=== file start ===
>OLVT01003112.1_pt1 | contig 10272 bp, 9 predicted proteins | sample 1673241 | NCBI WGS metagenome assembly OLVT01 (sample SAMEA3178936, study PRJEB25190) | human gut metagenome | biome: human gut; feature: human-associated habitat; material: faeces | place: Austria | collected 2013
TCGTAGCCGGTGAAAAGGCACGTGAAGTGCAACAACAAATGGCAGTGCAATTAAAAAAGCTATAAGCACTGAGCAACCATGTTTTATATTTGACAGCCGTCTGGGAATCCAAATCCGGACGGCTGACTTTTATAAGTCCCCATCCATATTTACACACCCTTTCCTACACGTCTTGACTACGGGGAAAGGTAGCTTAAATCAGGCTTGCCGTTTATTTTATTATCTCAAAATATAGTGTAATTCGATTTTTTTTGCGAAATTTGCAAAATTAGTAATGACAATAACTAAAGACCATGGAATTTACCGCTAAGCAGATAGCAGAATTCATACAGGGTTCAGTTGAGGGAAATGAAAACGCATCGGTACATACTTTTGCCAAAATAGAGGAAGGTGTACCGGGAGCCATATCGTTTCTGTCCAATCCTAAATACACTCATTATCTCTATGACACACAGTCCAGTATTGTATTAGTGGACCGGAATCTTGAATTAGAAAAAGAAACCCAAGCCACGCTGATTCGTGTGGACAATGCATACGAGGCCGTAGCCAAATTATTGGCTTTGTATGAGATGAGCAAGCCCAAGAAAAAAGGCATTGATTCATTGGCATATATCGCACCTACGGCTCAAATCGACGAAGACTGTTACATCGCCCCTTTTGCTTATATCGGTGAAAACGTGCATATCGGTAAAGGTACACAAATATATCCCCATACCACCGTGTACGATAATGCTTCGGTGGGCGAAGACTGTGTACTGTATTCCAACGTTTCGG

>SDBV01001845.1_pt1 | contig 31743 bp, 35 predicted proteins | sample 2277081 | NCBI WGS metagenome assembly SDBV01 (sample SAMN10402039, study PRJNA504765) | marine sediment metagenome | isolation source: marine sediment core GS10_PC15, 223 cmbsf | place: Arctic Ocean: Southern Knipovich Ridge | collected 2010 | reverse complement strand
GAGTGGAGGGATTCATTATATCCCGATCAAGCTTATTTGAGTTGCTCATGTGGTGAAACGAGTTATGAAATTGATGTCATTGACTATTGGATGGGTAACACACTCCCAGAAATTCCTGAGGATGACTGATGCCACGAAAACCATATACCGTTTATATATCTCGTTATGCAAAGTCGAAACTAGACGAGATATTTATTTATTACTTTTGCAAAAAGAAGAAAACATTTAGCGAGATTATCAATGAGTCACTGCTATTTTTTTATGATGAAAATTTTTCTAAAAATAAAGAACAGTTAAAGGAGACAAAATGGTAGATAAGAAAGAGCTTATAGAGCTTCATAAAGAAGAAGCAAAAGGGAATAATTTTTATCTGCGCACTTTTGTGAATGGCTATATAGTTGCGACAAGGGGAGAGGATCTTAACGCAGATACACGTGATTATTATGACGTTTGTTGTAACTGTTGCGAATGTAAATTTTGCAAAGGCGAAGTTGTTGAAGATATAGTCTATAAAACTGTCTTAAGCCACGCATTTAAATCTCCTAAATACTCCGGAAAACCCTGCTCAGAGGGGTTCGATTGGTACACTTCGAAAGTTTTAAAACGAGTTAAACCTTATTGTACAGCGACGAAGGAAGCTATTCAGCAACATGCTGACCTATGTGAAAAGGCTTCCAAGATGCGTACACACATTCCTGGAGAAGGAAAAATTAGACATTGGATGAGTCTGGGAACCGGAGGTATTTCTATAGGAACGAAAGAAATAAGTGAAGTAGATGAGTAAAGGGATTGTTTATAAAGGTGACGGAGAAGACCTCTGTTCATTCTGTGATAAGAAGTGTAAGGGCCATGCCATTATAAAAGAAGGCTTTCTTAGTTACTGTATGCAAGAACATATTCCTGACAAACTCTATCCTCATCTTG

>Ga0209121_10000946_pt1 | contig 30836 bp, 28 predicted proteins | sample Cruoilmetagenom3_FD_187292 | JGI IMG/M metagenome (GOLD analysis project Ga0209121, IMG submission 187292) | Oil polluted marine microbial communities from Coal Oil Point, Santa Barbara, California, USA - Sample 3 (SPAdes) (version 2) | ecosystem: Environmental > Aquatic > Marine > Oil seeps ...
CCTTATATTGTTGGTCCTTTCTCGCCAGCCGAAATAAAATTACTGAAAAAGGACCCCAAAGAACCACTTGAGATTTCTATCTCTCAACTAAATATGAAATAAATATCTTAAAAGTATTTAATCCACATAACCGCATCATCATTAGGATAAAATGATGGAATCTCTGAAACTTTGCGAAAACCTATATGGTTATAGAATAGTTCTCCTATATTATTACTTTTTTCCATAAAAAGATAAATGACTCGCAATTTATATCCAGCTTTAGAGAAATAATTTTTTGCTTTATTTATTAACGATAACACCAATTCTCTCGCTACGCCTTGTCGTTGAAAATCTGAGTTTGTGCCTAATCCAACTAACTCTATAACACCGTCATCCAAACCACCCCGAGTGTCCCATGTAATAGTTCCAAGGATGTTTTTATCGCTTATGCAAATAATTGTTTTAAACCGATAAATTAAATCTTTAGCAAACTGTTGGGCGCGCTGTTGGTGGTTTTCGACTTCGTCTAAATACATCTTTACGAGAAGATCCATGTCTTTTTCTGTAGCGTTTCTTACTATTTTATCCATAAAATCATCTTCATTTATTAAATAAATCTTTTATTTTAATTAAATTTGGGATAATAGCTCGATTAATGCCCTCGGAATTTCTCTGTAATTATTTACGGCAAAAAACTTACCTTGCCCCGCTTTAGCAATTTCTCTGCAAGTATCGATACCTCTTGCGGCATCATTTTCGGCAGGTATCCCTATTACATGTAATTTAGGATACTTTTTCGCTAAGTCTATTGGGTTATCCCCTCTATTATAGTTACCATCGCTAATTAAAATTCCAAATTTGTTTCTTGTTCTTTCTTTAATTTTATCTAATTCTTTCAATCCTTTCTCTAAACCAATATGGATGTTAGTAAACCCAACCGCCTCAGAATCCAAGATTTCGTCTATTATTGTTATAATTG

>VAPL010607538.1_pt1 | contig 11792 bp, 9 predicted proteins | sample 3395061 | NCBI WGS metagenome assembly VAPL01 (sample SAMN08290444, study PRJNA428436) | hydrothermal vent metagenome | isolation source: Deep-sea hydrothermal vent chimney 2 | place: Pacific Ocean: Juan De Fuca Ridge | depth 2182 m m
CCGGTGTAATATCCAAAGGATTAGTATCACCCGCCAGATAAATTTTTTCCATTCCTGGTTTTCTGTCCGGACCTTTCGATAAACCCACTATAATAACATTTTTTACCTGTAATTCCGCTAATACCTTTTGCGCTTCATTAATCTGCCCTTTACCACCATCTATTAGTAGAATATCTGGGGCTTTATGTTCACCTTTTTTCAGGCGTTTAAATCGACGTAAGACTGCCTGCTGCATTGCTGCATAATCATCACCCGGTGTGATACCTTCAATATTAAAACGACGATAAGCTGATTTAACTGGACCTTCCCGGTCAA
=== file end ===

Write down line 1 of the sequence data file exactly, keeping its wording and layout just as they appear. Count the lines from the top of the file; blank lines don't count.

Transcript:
>OLVT01003112.1_pt1 | contig 10272 bp, 9 predicted proteins | sample 1673241 | NCBI WGS metagenome assembly OLVT01 (sample SAMEA3178936, study PRJEB25190) | human gut metagenome | biome: human gut; feature: human-associated habitat; material: faeces | place: Austria | collected 2013